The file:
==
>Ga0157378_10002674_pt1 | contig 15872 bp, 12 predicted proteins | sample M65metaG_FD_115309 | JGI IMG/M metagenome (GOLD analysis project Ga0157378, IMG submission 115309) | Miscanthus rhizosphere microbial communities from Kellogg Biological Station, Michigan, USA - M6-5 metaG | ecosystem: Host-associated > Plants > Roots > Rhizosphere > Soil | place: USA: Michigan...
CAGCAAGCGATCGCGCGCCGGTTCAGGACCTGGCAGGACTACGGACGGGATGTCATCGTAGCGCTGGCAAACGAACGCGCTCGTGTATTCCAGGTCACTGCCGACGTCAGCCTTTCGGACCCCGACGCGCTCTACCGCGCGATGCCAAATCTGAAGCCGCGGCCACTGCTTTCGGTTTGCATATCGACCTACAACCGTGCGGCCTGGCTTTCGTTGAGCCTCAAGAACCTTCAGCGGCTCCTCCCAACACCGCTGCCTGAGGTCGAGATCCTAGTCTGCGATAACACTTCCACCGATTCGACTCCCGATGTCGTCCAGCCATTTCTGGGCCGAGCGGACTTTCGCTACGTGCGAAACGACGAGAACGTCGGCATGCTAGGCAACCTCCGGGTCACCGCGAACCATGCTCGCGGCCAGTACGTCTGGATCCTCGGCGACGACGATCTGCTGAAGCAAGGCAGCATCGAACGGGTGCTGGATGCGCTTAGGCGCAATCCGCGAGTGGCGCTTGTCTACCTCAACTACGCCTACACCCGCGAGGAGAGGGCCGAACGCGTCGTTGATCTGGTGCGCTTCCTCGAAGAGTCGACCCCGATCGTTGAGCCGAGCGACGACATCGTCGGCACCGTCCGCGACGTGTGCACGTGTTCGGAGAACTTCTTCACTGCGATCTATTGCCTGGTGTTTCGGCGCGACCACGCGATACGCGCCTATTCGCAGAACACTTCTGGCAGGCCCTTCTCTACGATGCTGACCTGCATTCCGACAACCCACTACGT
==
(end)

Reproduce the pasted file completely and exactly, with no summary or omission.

>Ga0157378_10002674_pt1 | contig 15872 bp, 12 predicted proteins | sample M65metaG_FD_115309 | JGI IMG/M metagenome (GOLD analysis project Ga0157378, IMG submission 115309) | Miscanthus rhizosphere microbial communities from Kellogg Biological Station, Michigan, USA - M6-5 metaG | ecosystem: Host-associated > Plants > Roots > Rhizosphere > Soil | place: USA: Michigan...
CAGCAAGCGATCGCGCGCCGGTTCAGGACCTGGCAGGACTACGGACGGGATGTCATCGTAGCGCTGGCAAACGAACGCGCTCGTGTATTCCAGGTCACTGCCGACGTCAGCCTTTCGGACCCCGACGCGCTCTACCGCGCGATGCCAAATCTGAAGCCGCGGCCACTGCTTTCGGTTTGCATATCGACCTACAACCGTGCGGCCTGGCTTTCGTTGAGCCTCAAGAACCTTCAGCGGCTCCTCCCAACACCGCTGCCTGAGGTCGAGATCCTAGTCTGCGATAACACTTCCACCGATTCGACTCCCGATGTCGTCCAGCCATTTCTGGGCCGAGCGGACTTTCGCTACGTGCGAAACGACGAGAACGTCGGCATGCTAGGCAACCTCCGGGTCACCGCGAACCATGCTCGCGGCCAGTACGTCTGGATCCTCGGCGACGACGATCTGCTGAAGCAAGGCAGCATCGAACGGGTGCTGGATGCGCTTAGGCGCAATCCGCGAGTGGCGCTTGTCTACCTCAACTACGCCTACACCCGCGAGGAGAGGGCCGAACGCGTCGTTGATCTGGTGCGCTTCCTCGAAGAGTCGACCCCGATCGTTGAGCCGAGCGACGACATCGTCGGCACCGTCCGCGACGTGTGCACGTGTTCGGAGAACTTCTTCACTGCGATCTATTGCCTGGTGTTTCGGCGCGACCACGCGATACGCGCCTATTCGCAGAACACTTCTGGCAGGCCCTTCTCTACGATGCTGACCTGCATTCCGACAACCCACTACGT